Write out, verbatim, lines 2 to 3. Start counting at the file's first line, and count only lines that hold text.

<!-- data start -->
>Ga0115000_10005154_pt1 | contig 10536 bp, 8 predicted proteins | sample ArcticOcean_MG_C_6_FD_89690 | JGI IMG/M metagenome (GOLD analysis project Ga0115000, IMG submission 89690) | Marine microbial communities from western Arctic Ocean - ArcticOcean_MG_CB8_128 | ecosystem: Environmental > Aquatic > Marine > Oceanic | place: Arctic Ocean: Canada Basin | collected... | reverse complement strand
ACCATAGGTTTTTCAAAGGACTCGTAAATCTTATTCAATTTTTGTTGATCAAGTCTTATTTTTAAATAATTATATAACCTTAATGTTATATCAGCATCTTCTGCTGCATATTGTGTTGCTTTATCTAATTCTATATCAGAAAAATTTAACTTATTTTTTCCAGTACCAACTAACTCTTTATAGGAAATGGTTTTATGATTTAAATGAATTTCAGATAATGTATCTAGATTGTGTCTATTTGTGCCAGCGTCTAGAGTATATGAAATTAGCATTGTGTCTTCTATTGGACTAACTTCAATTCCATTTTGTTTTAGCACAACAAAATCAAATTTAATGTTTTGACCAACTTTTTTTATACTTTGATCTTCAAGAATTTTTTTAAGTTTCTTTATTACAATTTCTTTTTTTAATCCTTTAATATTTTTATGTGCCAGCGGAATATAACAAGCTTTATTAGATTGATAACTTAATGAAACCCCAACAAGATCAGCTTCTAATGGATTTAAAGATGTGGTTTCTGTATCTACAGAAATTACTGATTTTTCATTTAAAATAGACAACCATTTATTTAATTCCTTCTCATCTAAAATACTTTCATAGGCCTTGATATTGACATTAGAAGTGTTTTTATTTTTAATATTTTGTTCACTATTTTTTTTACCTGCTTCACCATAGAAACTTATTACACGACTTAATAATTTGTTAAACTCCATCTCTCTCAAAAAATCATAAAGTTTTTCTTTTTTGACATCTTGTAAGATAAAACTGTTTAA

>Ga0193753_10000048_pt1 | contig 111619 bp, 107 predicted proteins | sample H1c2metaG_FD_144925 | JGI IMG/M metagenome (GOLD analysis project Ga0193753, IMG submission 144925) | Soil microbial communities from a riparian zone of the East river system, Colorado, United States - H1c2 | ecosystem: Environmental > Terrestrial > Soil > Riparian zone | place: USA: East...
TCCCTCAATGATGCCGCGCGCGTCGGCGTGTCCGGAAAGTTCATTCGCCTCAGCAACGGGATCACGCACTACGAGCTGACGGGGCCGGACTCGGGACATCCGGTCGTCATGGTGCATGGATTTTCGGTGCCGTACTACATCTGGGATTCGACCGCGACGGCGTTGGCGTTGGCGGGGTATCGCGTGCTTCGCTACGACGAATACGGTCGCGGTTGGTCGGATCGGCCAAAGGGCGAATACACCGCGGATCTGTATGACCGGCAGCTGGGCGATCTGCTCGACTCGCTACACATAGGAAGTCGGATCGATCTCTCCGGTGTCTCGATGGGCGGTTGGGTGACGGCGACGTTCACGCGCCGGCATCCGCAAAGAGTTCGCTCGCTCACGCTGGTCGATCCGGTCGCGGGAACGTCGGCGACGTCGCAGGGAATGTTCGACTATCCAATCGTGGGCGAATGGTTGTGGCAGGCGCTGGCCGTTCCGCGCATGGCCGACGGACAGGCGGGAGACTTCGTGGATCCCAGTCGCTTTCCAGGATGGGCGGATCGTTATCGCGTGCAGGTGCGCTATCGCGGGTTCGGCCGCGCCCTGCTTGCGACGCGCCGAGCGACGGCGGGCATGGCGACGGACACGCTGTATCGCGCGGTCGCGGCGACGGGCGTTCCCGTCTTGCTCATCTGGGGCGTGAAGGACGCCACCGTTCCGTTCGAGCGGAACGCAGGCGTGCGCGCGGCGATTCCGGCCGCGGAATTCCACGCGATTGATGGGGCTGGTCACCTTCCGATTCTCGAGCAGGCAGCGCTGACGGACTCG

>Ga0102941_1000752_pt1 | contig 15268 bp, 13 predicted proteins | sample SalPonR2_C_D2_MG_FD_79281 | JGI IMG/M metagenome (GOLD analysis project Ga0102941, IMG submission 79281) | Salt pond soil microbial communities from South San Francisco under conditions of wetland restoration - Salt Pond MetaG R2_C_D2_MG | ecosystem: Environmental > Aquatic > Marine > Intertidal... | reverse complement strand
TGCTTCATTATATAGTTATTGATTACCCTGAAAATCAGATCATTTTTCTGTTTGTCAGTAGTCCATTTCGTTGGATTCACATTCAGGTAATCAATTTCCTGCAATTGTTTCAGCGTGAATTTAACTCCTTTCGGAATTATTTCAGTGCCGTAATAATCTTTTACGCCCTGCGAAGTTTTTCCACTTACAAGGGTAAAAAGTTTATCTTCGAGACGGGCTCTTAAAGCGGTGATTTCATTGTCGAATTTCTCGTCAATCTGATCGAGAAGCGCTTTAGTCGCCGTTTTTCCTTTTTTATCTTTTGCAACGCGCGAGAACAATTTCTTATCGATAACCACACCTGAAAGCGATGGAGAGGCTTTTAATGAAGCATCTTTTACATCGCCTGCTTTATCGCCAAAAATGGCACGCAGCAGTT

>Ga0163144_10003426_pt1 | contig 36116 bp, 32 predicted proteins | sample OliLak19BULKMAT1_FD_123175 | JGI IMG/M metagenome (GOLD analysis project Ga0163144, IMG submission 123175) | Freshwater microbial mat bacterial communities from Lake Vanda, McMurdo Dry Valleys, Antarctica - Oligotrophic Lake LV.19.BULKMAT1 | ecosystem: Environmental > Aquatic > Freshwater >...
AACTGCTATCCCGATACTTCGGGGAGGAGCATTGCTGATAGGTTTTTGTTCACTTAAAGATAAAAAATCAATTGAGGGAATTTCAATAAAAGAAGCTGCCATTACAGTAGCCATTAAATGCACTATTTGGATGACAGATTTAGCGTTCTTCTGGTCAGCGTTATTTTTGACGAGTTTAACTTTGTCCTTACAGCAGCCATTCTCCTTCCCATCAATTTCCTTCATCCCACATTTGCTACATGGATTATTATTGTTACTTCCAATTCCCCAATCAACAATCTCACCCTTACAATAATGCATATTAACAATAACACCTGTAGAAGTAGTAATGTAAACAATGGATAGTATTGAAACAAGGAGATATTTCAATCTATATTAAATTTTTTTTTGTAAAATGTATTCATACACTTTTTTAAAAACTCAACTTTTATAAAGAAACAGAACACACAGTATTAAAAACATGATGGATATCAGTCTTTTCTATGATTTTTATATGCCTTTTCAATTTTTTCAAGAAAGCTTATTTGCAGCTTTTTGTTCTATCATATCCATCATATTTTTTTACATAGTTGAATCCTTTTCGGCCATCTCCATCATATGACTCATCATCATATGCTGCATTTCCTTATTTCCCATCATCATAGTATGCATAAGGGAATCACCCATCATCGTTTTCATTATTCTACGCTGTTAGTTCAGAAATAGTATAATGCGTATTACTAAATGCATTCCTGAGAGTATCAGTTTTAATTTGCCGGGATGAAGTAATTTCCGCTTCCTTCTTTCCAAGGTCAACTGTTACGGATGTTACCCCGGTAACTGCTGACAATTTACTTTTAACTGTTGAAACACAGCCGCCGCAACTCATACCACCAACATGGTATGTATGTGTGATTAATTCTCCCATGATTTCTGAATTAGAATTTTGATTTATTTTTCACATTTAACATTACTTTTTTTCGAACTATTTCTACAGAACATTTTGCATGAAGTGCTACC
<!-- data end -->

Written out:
ACCATAGGTTTTTCAAAGGACTCGTAAATCTTATTCAATTTTTGTTGATCAAGTCTTATTTTTAAATAATTATATAACCTTAATGTTATATCAGCATCTTCTGCTGCATATTGTGTTGCTTTATCTAATTCTATATCAGAAAAATTTAACTTATTTTTTCCAGTACCAACTAACTCTTTATAGGAAATGGTTTTATGATTTAAATGAATTTCAGATAATGTATCTAGATTGTGTCTATTTGTGCCAGCGTCTAGAGTATATGAAATTAGCATTGTGTCTTCTATTGGACTAACTTCAATTCCATTTTGTTTTAGCACAACAAAATCAAATTTAATGTTTTGACCAACTTTTTTTATACTTTGATCTTCAAGAATTTTTTTAAGTTTCTTTATTACAATTTCTTTTTTTAATCCTTTAATATTTTTATGTGCCAGCGGAATATAACAAGCTTTATTAGATTGATAACTTAATGAAACCCCAACAAGATCAGCTTCTAATGGATTTAAAGATGTGGTTTCTGTATCTACAGAAATTACTGATTTTTCATTTAAAATAGACAACCATTTATTTAATTCCTTCTCATCTAAAATACTTTCATAGGCCTTGATATTGACATTAGAAGTGTTTTTATTTTTAATATTTTGTTCACTATTTTTTTTACCTGCTTCACCATAGAAACTTATTACACGACTTAATAATTTGTTAAACTCCATCTCTCTCAAAAAATCATAAAGTTTTTCTTTTTTGACATCTTGTAAGATAAAACTGTTTAA

>Ga0193753_10000048_pt1 | contig 111619 bp, 107 predicted proteins | sample H1c2metaG_FD_144925 | JGI IMG/M metagenome (GOLD analysis project Ga0193753, IMG submission 144925) | Soil microbial communities from a riparian zone of the East river system, Colorado, United States - H1c2 | ecosystem: Environmental > Terrestrial > Soil > Riparian zone | place: USA: East...